There is multitude of models available to assess structural safety based on a set of input parameters. As the degree of complexity of the models increases, the uncertainty of their output tends to decrease. However, more complex models typically require more input parameters, which may contain a higher degree of uncertainty. Therefore, it becomes necessary to find the balance that, for a particular scenario, will reduce the overall uncertainty (model + parameters) in structural safety. The latter is the objective of the Marie Skłodowska-Curie Innovative Training Network titled TRUSS (Training in Reducing Uncertainty in Structural Safety) funded by the EU Horizon 2020 research and innovation programme (http://trussitn.eu). This paper describes how TRUSS addresses uncertainty in: (a) structural reliability of materials such as basalt fiber reinforced polymer, (b) testing techniques in the assessment of concrete strength in buildings, (c) numerical methods in computing the non-linear response of submerged nuclear components subjected to an earthquake, (d) estimation of life of wind turbines, (e) the optimal inspection times and management strategies for ships, (f) characterization of the dynamic response of ship unloaders and (g) the relationship between vehicles fuel consumption and pavement condition.-> Link to full text in repository

For capacity evaluation, the structural assessment of existing structures is necessary. Concrete strength is an important parameter for such assessment. Non-destructive tests (NDTs) are used along with the traditional approach of core testing for strength assessment of concrete in existing structures. The low reliability of NDT results leads to uncertainty in assessing concrete strength. A new method of non-destructive testing is presented in this paper with the aim of achieving better reliability and reducing uncertainty in the assessment of mortar strength. This approach is based on a modified pullout of post-installed screw anchors. The technique involves a pushin mechanism for a steel screw inside the mortar where a void underneath the screw is left to allow for the uninterrupted movement of the screw inside the concrete. The failure pattern involves local crush-ing of concrete between the threads of the screw. This paper investigates the load bearing behaviour of threaded screws installed in cement mortar under compressive loading. The results supports the application of the tech-nique in the assessment of compressive strength of mortar. The main parameters affecting the pushin behaviour are presented and their effects are discussed. It is planned to extend the test program to concrete in the future. -> Link to full text in repository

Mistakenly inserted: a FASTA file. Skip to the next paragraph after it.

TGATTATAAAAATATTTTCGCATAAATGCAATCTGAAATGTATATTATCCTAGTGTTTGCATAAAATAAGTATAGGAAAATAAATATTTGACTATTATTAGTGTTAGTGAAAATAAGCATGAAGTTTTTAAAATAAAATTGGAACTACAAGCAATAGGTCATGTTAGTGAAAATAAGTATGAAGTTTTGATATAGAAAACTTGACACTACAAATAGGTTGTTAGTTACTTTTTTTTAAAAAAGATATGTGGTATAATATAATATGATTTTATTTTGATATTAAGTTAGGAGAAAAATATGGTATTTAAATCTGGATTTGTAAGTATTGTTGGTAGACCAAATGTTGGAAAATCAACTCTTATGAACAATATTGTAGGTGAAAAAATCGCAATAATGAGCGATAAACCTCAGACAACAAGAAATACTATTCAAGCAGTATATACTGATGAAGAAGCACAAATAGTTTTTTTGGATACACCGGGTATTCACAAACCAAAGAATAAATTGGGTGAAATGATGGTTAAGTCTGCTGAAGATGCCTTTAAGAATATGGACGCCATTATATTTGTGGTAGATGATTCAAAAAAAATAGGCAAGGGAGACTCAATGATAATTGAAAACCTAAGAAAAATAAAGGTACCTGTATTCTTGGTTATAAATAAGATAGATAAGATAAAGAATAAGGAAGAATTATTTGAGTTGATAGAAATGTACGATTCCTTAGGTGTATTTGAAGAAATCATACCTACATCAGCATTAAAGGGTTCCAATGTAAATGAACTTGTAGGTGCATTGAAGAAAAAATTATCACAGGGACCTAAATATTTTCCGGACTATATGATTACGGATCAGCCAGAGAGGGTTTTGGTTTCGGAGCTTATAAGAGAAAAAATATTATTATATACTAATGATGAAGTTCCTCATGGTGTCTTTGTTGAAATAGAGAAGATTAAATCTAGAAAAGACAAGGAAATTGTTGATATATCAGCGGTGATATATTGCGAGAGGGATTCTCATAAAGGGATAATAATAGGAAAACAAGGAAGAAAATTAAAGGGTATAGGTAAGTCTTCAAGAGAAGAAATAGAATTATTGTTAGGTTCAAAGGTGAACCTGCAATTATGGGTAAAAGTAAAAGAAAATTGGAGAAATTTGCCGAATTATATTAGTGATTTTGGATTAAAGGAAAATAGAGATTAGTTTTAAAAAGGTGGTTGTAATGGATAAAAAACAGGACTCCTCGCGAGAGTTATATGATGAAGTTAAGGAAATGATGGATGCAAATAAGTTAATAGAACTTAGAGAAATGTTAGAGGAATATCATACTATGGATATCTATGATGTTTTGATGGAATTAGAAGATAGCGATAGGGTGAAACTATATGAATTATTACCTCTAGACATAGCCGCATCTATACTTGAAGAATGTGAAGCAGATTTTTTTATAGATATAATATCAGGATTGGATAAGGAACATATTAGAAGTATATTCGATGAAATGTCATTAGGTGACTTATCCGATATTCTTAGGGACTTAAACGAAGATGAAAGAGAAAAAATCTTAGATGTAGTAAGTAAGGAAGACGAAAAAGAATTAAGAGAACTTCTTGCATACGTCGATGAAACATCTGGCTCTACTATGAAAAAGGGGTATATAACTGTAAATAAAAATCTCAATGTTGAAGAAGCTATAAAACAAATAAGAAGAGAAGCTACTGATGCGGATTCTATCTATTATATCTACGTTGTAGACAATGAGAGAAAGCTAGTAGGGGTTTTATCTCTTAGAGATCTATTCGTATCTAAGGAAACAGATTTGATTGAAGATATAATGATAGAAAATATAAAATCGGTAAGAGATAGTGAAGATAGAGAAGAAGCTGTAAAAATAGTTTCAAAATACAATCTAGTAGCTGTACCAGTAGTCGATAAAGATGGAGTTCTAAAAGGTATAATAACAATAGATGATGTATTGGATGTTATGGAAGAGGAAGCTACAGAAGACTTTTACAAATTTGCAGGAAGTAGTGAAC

With more emphasis on reusing and extending the life of structures, it often becomes necessary to assess the capacity of existing concrete structures. One major component of this assessment relates to the concrete strength. Ideally such assessment is carried out without damaging the concrete of the structure. The currently available methods for assessing in-situ concrete strength as a part of capacity evaluation of the existing structures can be broadly divided into two groups. One group of tests is completely non-destructive. The other group is partially destructive where limited damage to the surface is caused by the tests. For the strength evaluation of existing concrete, methods such as surface hardness test, ultrasonic pulse velocity test, penetration resistance test and maturity test fall under the non-destructive category. Partially destructive tests include pull out test, CAPO test, pull off test and break off test. This paper critically evaluates and analyses the applicability and limitations of the methods used for evaluating concrete strength in existing structures. Most methods for strength evaluation are found to measure a certain property such as elasticity, density, tensile strength or hardness of concrete and then relate the measured value to compressive strength. Studies on these methods show a wide variation in the correlations between estimated and predicted compressive strength. Partially destructive methods are noted to provide correlations with good consistency between estimated and predicted compressive strength. -> Link to full text in repository